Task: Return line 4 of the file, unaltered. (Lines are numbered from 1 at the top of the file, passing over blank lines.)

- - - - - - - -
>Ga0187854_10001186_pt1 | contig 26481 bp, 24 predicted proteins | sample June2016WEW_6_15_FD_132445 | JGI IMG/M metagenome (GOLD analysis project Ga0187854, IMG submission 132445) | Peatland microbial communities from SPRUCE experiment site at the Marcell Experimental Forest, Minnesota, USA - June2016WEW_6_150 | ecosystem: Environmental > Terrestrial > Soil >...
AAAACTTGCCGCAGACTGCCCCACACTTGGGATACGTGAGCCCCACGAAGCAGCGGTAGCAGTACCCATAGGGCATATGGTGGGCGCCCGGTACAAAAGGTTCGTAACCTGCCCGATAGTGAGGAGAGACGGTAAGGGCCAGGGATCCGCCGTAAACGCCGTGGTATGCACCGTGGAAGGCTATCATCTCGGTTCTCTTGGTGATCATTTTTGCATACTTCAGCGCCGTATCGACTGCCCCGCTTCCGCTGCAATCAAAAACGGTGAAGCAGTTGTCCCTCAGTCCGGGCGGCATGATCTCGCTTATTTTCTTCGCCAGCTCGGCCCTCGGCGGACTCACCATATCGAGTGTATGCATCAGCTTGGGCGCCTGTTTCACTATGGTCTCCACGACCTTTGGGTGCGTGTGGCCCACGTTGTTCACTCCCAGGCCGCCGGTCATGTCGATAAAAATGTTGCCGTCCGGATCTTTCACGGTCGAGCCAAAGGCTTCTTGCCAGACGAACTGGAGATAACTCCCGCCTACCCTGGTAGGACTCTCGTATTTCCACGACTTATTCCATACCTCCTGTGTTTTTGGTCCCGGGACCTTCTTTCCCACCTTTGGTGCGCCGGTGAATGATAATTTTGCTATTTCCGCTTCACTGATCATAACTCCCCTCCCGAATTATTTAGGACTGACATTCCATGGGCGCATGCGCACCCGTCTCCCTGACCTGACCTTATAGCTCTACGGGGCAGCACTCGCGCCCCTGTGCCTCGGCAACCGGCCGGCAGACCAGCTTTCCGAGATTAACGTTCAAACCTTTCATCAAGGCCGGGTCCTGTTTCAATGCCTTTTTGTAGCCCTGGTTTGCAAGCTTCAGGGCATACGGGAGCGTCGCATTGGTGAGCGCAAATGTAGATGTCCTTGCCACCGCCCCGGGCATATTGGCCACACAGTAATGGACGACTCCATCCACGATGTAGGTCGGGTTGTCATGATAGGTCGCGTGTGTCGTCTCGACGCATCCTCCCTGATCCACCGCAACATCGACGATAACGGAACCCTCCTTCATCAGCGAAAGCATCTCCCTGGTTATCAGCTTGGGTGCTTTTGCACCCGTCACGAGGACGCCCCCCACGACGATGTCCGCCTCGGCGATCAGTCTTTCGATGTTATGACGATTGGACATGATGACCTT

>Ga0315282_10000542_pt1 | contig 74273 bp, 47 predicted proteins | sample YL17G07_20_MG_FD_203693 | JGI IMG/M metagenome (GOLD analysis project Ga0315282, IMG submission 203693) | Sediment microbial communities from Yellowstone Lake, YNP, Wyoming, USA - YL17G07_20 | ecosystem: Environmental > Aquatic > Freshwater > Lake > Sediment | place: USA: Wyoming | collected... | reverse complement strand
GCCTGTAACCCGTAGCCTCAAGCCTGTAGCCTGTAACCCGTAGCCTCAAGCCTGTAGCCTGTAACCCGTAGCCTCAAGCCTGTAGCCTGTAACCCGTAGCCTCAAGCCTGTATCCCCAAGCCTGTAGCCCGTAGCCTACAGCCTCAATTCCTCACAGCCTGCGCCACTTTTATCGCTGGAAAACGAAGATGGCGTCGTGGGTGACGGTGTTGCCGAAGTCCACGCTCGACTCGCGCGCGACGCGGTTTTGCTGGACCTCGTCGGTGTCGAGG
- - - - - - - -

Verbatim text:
GCCTGTAACCCGTAGCCTCAAGCCTGTAGCCTGTAACCCGTAGCCTCAAGCCTGTAGCCTGTAACCCGTAGCCTCAAGCCTGTAGCCTGTAACCCGTAGCCTCAAGCCTGTATCCCCAAGCCTGTAGCCCGTAGCCTACAGCCTCAATTCCTCACAGCCTGCGCCACTTTTATCGCTGGAAAACGAAGATGGCGTCGTGGGTGACGGTGTTGCCGAAGTCCACGCTCGACTCGCGCGCGACGCGGTTTTGCTGGACCTCGTCGGTGTCGAGG